Every LSAT exam has an unscored experimental section. This section contains new questions that will appear in future exams. However, there’s no way of knowing which questions those are or which section is the experimental section.
However, it is possible to guess which section might be the experimental one on your exam. Remember that each exam has a specific number of each section:
- 2 Logical Reasoning
- 1 Analytical Reasoning
- 1 Reading Comprehension
If you have two analytical reasoning sections, you can assume that one of those was the experimental section. You won’t be able to determine which one that was, however.
This section is unscored, but you should treat every section as if it is scored since you can’t know which is which. Guessing all the answers because you think the section doesn’t matter will greatly affect your score and isn’t advisable.
You’ll have 35 minutes to write an essay to show your ability to make an argument based on facts and support your argument throughout the essay.
This section is also unscored. Once the test is complete, a copy of it will be sent to the schools you’re applying to. One thing to note is that most schools don’t read the essay. Most don’t even bother looking at it. Although it might feel like a waste of time, you should still do your best on the writing portion to prove that you’re able to form and support an argument on the spot. What’s more, competitive law schools will often use this writing portion to determine which candidate to take between two similarly matched candidates.
It’s important to know that while you should utilize your breaks to go to the restroom, get a drink of water, stretch your legs, etc., that you must be back in your seat before the 10-minutes is up. There may also be a security check after each break to ensure there aren’t any contraband items brought into the testing area.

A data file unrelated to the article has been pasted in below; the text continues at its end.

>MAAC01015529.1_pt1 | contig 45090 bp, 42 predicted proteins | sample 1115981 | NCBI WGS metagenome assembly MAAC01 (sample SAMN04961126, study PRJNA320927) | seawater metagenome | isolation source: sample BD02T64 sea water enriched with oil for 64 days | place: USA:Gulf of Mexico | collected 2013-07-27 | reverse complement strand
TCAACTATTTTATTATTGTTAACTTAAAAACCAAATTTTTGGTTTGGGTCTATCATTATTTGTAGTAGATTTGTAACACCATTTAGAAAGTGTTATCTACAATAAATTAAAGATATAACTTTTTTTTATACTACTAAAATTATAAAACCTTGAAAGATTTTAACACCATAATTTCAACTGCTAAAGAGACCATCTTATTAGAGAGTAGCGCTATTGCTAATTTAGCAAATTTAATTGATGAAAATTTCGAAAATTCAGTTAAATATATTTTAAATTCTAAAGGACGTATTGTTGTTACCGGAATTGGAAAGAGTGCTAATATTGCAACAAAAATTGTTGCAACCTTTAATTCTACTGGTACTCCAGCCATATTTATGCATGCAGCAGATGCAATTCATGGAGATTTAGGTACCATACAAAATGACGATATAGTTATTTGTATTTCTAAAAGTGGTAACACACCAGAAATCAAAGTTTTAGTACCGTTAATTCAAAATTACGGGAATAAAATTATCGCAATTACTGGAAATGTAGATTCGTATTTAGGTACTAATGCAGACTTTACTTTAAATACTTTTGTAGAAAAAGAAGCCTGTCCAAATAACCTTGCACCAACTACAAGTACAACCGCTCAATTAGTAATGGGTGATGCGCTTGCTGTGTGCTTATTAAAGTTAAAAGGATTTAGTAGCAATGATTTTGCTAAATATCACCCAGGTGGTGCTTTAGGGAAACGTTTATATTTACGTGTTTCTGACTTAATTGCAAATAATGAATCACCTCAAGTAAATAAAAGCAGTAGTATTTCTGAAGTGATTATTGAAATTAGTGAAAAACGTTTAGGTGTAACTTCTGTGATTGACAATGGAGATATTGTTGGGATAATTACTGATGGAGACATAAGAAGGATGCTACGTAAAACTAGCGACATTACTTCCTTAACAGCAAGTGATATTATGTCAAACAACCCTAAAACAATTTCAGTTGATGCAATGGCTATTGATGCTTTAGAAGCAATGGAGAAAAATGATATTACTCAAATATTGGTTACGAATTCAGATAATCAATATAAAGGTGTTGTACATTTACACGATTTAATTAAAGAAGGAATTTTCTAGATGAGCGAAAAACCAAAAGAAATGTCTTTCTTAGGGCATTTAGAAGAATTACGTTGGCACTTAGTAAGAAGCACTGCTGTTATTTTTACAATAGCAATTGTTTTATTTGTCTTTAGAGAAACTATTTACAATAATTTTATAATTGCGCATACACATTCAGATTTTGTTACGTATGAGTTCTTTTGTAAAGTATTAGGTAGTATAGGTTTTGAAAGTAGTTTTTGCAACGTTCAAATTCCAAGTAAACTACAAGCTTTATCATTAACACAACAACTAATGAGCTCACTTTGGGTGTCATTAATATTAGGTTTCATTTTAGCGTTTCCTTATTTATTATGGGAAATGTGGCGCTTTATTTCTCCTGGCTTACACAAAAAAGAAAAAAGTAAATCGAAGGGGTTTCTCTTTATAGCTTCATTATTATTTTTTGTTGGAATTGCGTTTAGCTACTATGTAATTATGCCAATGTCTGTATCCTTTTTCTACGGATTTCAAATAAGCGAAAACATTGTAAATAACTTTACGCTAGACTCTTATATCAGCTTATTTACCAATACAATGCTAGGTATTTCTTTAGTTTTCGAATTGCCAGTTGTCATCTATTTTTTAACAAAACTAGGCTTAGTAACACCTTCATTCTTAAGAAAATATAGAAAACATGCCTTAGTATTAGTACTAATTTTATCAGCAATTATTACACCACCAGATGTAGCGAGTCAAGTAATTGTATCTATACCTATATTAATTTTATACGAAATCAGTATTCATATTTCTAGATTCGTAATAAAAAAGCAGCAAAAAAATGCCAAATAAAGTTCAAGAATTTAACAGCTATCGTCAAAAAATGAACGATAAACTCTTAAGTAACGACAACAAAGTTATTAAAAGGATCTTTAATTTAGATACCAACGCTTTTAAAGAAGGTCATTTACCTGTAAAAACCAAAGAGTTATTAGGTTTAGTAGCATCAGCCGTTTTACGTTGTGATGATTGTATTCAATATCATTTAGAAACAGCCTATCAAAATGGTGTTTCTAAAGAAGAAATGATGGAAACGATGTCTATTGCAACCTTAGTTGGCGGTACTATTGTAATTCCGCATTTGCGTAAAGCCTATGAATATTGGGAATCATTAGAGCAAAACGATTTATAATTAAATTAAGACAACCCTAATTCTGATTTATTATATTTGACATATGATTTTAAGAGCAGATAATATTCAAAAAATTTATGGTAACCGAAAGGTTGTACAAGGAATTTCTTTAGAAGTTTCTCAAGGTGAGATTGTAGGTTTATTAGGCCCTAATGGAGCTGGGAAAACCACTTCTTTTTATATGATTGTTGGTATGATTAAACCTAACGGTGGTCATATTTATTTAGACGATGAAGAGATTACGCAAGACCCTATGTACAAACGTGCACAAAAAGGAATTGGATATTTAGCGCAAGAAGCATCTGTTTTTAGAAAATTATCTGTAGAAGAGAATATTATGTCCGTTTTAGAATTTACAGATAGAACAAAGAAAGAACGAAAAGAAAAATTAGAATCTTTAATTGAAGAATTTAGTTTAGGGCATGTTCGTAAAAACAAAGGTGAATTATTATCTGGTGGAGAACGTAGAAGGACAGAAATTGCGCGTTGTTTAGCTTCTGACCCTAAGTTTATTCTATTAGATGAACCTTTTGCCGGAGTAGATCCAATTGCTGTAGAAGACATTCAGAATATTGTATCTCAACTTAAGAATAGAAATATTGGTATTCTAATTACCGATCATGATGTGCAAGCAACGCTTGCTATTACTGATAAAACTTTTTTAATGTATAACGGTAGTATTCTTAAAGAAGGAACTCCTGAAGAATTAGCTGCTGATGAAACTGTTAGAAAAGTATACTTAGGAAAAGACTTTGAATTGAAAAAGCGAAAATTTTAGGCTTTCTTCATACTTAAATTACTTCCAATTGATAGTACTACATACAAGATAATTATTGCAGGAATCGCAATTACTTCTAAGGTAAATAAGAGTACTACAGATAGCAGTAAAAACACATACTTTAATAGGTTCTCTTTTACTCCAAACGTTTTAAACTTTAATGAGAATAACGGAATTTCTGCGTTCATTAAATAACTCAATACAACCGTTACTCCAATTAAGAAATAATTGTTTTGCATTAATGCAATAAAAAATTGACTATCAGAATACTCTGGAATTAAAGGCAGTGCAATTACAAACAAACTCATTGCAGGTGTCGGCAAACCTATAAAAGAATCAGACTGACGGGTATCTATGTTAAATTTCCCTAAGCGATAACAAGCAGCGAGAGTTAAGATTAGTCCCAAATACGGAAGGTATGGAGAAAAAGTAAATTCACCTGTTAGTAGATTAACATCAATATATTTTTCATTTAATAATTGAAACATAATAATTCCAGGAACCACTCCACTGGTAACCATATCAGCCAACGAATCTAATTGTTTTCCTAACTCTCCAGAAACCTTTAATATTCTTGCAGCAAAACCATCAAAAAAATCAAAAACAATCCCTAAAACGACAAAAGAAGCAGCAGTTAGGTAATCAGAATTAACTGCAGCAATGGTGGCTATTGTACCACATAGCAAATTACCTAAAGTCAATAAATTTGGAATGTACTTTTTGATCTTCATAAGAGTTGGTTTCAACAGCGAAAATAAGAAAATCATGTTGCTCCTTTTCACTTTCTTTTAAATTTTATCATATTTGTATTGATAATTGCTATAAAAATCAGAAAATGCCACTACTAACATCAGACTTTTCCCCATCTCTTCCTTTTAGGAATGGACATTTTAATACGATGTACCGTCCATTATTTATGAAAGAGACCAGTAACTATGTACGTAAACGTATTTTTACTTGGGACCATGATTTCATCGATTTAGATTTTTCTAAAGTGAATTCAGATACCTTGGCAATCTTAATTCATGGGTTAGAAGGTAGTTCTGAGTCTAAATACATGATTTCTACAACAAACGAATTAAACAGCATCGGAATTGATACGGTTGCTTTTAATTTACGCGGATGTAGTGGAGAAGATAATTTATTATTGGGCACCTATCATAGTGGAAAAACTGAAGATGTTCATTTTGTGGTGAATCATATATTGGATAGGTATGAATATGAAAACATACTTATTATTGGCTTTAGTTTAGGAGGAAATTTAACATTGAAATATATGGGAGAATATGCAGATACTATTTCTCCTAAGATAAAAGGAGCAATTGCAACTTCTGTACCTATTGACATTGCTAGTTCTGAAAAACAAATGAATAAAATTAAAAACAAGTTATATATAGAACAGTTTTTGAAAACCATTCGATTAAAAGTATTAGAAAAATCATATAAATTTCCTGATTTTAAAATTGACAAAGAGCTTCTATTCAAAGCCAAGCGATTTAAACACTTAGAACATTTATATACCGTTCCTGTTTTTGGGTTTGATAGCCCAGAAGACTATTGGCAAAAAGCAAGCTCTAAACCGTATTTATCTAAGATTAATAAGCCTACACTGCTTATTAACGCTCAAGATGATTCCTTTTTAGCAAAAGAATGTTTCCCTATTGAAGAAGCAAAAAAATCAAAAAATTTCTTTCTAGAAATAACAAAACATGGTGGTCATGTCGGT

Practicing for the LSAT
There are many LSAT test prep resources available. You should make the most of them by creating mock exams for yourself that are set up just like the real exam.
The best way to do this is to designate a morning or afternoon for prepping. Allow yourself 3 hours and 45 minutes to complete test questions. For accuracy, get two sets of Logical Reasoning questions, one set of Analytical Reasoning questions, and one set of Reading Comprehension questions. Choose another one of those three at random for the experimental section, or choose whichever category you think you need some extra practice with. You’ll also need a writing sample.
If you’re dedicated to recreating the scene of exam day, look over the exam requirements and clear your test area of everything but three pencils, an eraser, and a pencil sharpener — the things you will be allowed in the exam.
Set a timer for 35 minutes and run through the sections. Between the second and third sections, have a 10-minute break.
Of course, all of this isn’t required, but familiarizing yourself with the process will help you. It’s especially beneficial if you experience heightened anxiety on test days or in unfamiliar places.
Passing the LSAT is the first step of your law school journey. Make sure you’re prepared as you head into it. If you’ve studied diligently and can go into it knowing what to expect, then you can be confident you’ll give the best account of yourself and secure your place to study law. Good luck!